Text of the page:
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Oslo: A Tourist in My Own City

Let me start by saying this is not your typical “48 Hours in Oslo” post because, well, I live in Oslo… and I was born here. While I have lived abroad for a majority of the twenty-two years in between, Oslo is the only place I have always been able to call home. This past weekend, I decided to embrace my inner tourist and set out on a tourist-inspired Oslo adventure. Visit Oslo kindly provided me with an Oslo Pass to explore the city and the adventures of being a tourist in my own city began.

 

Day One

I woke up early Saturday morning, eager to get the weekend started. Since museums don’t open until 10:00, I decided to beat the tourist crowds and take the subway to the Vigeland Sculpture Park first thing in the morning. In the heart of the Frogner Park, there are over 200 sculptures in bronze, granite, and cast iron made by Gustav Vigeland, all of which are in the nude. The park is Oslo’s most popular tourist attraction and in the true spirit of a tourist, I snapped a photo with the most iconic sculpture, Sinnataggen. If you want to see more of Vigeland’s work, the Vigeland Museum is located in the south end of the park.


Next up was Bygdøy, a peninsula that holds the key to much of Norway’s history and is known to many as the museum peninsula. I started with the Fram Museum, also called the Polar Ship Fram, which lets you set foot on the wooden ship used for polar exploration in the late 1800s and early 1900s. Right next door, the Kon-Tiki Museum is home to the original balsawood raft Kon-Tiki, which Thor Heyerdahl used to sail across the Pacific Ocean in the mid-1900s. A bit further inland on the peninsula, the Viking Ship Museum takes you further back in time to the Viking Age, telling the Viking history through well-preserved Viking ships and archaeological discoveries. Around the corner, the Norwegian Folk Museum shows traditional Norwegian houses and crafts from cities around the country, giving you a feel for how Norwegians lived in the olden days.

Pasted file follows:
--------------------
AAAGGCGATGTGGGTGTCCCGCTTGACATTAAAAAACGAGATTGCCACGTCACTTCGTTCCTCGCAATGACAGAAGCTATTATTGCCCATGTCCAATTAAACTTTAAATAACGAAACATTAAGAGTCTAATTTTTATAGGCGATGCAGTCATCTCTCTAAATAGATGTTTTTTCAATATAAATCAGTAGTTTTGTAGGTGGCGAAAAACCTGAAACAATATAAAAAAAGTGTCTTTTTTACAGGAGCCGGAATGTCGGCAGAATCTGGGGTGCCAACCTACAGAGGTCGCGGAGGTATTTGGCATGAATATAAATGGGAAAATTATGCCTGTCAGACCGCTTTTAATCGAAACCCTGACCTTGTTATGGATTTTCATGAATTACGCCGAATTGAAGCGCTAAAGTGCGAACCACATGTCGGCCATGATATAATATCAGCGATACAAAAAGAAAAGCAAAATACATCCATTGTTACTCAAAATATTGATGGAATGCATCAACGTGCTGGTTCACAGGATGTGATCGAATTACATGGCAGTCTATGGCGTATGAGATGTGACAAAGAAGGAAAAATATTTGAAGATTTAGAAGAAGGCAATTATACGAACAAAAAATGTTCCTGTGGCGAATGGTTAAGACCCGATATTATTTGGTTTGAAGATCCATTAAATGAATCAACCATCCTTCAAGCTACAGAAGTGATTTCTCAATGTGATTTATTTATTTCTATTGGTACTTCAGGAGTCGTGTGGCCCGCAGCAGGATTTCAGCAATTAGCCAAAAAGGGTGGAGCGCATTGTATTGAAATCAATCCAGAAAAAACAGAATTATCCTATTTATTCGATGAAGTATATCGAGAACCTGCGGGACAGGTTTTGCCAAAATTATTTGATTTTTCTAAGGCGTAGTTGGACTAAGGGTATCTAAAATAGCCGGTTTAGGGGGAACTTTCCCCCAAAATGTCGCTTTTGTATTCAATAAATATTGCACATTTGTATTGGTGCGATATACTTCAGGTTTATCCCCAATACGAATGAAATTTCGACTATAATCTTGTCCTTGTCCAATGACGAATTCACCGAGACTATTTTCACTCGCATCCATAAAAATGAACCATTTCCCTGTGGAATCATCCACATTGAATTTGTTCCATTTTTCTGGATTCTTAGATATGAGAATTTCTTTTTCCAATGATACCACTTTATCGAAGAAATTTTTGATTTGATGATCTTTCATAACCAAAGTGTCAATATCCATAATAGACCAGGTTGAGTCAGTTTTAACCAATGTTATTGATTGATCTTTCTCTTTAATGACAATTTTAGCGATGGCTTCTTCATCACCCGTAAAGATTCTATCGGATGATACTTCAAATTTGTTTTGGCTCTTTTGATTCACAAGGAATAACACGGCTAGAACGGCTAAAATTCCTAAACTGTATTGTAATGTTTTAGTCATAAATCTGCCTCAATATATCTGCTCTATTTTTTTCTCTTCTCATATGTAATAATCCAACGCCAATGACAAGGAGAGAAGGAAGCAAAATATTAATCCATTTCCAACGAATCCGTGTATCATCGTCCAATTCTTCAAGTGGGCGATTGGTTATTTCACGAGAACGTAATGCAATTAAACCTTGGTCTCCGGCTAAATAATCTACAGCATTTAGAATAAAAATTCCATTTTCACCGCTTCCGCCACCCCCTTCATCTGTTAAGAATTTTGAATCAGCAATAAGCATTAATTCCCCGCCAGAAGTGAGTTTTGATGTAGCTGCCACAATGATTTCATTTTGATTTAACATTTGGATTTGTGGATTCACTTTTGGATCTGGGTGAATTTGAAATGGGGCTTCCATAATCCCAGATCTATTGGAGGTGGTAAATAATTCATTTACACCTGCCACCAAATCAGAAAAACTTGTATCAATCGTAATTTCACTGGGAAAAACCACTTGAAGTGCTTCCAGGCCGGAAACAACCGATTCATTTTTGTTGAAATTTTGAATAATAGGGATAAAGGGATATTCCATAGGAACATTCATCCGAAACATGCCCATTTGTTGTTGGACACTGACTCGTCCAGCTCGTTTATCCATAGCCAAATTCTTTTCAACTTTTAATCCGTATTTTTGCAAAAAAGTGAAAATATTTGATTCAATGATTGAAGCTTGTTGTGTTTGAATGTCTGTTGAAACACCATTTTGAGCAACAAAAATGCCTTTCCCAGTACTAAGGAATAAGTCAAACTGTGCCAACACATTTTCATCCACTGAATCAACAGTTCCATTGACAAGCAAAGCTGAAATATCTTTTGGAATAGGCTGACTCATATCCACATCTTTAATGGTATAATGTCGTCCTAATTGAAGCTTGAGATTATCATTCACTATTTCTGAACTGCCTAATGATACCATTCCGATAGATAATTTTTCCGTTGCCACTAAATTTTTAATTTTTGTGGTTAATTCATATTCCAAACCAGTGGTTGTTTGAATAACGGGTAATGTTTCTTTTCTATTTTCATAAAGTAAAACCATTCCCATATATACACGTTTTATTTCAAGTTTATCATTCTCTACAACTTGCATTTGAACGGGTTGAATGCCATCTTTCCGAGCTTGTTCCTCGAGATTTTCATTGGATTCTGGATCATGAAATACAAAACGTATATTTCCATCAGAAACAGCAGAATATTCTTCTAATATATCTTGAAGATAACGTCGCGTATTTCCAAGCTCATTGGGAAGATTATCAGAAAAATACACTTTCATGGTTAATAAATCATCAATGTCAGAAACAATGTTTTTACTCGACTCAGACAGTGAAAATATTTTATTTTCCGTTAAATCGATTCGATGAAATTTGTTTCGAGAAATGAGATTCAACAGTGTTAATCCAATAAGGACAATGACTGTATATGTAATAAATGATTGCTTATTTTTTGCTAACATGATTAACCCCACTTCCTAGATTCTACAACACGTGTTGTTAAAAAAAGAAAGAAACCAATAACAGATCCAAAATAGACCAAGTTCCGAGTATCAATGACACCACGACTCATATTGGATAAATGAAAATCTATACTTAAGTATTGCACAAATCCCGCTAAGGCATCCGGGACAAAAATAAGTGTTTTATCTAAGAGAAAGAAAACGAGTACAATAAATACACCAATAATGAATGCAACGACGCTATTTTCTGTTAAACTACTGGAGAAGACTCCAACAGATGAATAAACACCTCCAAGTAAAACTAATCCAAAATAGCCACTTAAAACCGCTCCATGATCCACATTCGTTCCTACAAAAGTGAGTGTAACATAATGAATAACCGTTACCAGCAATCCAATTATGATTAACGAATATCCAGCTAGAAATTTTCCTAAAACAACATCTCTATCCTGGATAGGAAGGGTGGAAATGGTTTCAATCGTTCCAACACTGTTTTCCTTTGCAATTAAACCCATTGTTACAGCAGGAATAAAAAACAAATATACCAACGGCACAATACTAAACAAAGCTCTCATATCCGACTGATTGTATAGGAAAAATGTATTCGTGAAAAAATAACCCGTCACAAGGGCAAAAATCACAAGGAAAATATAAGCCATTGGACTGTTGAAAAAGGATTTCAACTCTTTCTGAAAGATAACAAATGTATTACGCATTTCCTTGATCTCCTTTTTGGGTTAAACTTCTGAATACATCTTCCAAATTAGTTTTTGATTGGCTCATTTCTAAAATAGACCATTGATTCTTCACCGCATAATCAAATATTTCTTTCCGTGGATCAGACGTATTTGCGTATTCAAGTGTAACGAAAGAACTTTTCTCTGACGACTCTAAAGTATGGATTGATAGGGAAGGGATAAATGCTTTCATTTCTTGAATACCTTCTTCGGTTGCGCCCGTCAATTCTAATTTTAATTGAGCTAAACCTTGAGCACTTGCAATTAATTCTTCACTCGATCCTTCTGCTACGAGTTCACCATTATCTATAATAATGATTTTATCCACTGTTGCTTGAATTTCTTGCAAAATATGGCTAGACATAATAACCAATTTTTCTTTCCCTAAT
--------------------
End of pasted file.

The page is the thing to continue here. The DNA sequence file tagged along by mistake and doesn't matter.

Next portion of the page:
After a walk through history, it was time to return to the land of the living and find something to eat. I caught the bus to the city center and then another bus to Vippa, a relatively new food hall located at Vippetangen. Inside what used to be a sugar warehouse, a number of eateries stand side-by-side serving street food from different cultures. Vippa is introducing a new concept to Oslo, bringing food, culture, and learning together under one roof. I tried the Vegan Wok from Tunco and was happy to learn they give a meal to a child in Kenya for every meal purchased, a cause that means a lot to me since I lived in Kenya from the age of five to eight.


From Vippa, I took the bus to Jernbanetorget and walked down Karl Johans gate, the main street in Oslo open only to pedestrians. Stores and restaurants line the sidewalks of the street, which takes you past the Norwegian Parliament building to the Royal Palace. If you want to see the changing of the guards, it starts at 13:30 every day and lasts about a half hour. Just down from the palace is the National Gallery, well known for its Edvard Munch collection that includes ‘The Scream’ and ‘Madonna’. You can see more of Munch’s work at the Munch Museum in Tøyen. Next, I grabbed a cup of coffee from Fuglen, a coffee shop by day and cocktail bar by night with a retro vibe that is outfitted with vintage furniture for sale.


I sipped my coffee on the way to Aker Brygge and Tjuvholmen, sticking my head into the City Hall and passing by the Nobel Peace Center. Aker Brygge is a lively pier lined with shops and restaurants and just beyond it is Tjuvholmen, a manmade island that sits in the Oslofjord. I walked onto the dock and watched the colorful sunset before stepping into the Astrup Fearnley Museum of Modern Art, a contemporary art gallery with a unique design. That was enough adventure for one day and finally, I headed home to get some much needed rest before Day Two of exploring.


 

Day Two

I awoke on Sunday to a fresh dusting of snow and excitedly hopped on the subway to the Holmenkollen Ski Museum & Tower. This is the world’s oldest ski museum and is further from the city center than other sights (roughly 20 minutes by subway), but it is definitely worth the trip. While seeing 4,000 years of skiing history is fascinating, I find the most impressive feature of the museum to be the observation deck at the top of the jump tower, offering views of the entire city of Oslo and the surrounding nature. I even saw the snow-covered mountains of Norefjell where we have our cabin!